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What Film Gets Wrong About Drug Addiction

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One of the most fundamental parts of writing a memorable, likable character is the idea of pathos. Pathos is the appeal to the emotions of the audience, and in film, this is often done through a character’s actions, dialogue, or back-story. Appealing to emotions is not easy, but when done right you will be left with complex, memorable characters like Michael Corleone (The Godfather, 1972) or Forrest Gump (Forrest Gump, 1994). We often empathize with the struggles of these characters, and sometimes can even see parts of ourselves in them. However, when done poorly, characters can come off as insincere, unrealistic, or unrelatable. Nowhere in the world of film is this more prevalent than films about drug addiction.

Addiction is not easy to empathize with; it’s an inherently personal and painful challenge, and unless you have gone through it or know someone who has, it can be tough to relate to. Those who write films about addiction know this, and don’t want to risk viewers being unable to relate or empathize with their characters. For this reason, they often go too far in the other direction, and write their characters as so sympathetic and safe that they come off as sappy or unrealistic. Examples of this are not rare, either.




Sandra Bullock’s Gwen Cummings in 28 Days suffers from rampant alcoholism, but it’s seen more as an endearing character trait to be overcome rather than the serious, crippling addiction it is for millions of people worldwide. In Clean and Sober, a tearful Michael Keaton is absolved of his drug addiction only after cleanly coming to terms with what caused his drug addiction in the first place. A majority of films about addiction follow an almost identical path – addiction, rehab, recovery – and almost all fail critically and commercially. This might be because addiction is rarely this simple, and downplaying the struggles of those suffering with drug addiction makes for an unrelatable and un-enjoyable experience. To make a successful film about drug addiction, it only has to be one thing: real.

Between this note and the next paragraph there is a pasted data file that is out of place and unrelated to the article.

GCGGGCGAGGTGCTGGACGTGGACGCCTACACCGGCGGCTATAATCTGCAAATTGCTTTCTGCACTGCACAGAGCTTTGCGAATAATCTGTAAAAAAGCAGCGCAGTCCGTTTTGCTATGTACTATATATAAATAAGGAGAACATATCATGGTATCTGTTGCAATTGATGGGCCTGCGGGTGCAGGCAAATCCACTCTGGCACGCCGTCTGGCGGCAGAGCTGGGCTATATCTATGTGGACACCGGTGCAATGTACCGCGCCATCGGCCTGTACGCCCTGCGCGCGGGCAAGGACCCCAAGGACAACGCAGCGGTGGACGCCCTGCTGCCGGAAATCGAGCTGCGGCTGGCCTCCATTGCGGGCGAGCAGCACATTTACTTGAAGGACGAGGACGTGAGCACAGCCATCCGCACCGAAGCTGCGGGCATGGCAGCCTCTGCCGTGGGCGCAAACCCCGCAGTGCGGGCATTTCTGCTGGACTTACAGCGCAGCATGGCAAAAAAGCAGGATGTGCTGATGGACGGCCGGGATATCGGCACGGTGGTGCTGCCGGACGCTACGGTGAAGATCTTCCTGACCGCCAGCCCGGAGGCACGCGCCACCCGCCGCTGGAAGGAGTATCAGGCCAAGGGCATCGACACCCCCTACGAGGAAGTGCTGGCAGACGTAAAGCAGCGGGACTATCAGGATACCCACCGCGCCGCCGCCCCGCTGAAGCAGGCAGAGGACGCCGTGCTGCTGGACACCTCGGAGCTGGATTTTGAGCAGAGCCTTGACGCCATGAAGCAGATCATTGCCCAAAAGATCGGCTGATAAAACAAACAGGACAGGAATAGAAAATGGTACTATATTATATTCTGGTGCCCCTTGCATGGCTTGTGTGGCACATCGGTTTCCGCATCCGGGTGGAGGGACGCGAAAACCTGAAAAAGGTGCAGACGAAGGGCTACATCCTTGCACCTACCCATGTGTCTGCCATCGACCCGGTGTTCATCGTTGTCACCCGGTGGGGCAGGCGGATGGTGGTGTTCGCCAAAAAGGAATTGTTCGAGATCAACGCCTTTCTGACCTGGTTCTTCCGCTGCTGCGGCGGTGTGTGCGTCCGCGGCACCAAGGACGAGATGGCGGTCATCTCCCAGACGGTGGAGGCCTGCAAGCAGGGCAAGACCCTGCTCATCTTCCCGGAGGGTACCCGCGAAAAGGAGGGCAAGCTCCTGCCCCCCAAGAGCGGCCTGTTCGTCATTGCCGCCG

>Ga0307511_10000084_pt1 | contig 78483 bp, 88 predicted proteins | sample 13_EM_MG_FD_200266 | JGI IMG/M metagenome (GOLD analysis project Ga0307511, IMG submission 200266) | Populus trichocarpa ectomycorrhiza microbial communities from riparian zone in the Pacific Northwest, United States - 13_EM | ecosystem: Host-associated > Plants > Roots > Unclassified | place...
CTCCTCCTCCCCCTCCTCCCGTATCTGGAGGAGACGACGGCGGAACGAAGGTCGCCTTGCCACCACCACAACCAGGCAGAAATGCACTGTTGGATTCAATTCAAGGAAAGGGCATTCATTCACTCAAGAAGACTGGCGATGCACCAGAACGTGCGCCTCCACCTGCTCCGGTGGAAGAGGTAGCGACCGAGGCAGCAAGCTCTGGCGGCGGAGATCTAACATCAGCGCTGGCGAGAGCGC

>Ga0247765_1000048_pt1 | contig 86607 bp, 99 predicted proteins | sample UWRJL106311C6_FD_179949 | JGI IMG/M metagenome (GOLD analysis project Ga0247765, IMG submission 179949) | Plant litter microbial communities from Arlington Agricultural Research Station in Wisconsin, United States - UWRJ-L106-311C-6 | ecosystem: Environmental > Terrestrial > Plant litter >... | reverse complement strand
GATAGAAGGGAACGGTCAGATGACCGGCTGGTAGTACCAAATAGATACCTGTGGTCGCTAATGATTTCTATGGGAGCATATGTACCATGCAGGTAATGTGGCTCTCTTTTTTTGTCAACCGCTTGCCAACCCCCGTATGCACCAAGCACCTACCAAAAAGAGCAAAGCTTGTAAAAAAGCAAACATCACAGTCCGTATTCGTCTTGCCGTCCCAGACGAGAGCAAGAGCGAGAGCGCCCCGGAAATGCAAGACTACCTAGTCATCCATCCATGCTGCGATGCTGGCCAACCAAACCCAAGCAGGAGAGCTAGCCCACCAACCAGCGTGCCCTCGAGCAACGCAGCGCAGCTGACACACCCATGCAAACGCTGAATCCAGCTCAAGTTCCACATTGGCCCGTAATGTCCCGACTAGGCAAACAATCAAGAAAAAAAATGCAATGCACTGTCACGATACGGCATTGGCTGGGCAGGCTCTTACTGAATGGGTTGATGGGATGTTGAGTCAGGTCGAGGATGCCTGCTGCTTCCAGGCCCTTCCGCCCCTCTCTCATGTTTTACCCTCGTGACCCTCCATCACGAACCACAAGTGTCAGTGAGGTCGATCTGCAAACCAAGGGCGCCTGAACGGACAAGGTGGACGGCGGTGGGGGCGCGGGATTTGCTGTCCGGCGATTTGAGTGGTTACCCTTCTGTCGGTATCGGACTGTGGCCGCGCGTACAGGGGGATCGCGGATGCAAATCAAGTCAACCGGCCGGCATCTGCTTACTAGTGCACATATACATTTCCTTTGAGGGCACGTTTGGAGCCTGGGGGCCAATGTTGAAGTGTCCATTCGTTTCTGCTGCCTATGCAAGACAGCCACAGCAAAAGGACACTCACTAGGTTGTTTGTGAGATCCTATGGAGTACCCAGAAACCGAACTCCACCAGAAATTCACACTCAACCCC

Making a good film about addiction is far from impossible, but it is remarkably difficult. Making the viewer empathize, rather than sympathize, with the characters on screen experiencing the horrors of addiction is not easy. Writers, actors, and directors all have to straddle the line of making their film come off as realistic while not appearing to be overly endearing, insincere, or campy, which is difficult with a violently traumatic topic like addiction. While rare, there are some fantastic examples in film of where this line was traversed with perfection.




Rachel Getting Married depicts a deeply-flawed Kym Buchman (Anne Hathaway) struggling continuously with her addiction and the death of her younger brother for which she was responsible. Kym’s flaws prevent her from successfully reconciling with her family before her sister’s wedding, and the film ends with many relationships still broken and Kym returning to rehab. The now-legendary Requiem for a Dream depicts four individuals all struggling with heroin or diet pill addiction, all of which end in equally horrifying and painful ways. Here, there are no happy endings; instead we’re left with much more nebulous, open-ended possibilities, which reflects addiction a little more accurately.

Addiction is rarely something that is cleanly tied-up with a happy ending. Instead, addiction is a struggle that can last years, even after someone’s sober. This is not to say that someone with addiction can’t have their own happy ending, but odds are it’s nothing like what we see in movies about substance abuse. Addiction is not funny or endearing, nor is it a campy, over-the-top struggle designed to make us feel as sympathetic towards someone as possible. Addiction is real, much like the characters that experience it. It’s not something that can be wrapped up with no strings attached. In films that depict addiction realistically, it’s clear that this idea is understood. Many films in this category use addiction as a story, rather than using addiction to help tell a story. When we use addiction as a story itself and make sympathetic characters rather than empathetic ones, we diminish the real struggles of addiction. When done correctly, we can show what addiction really is: an extremely personal and difficult struggle, but not an impossible one

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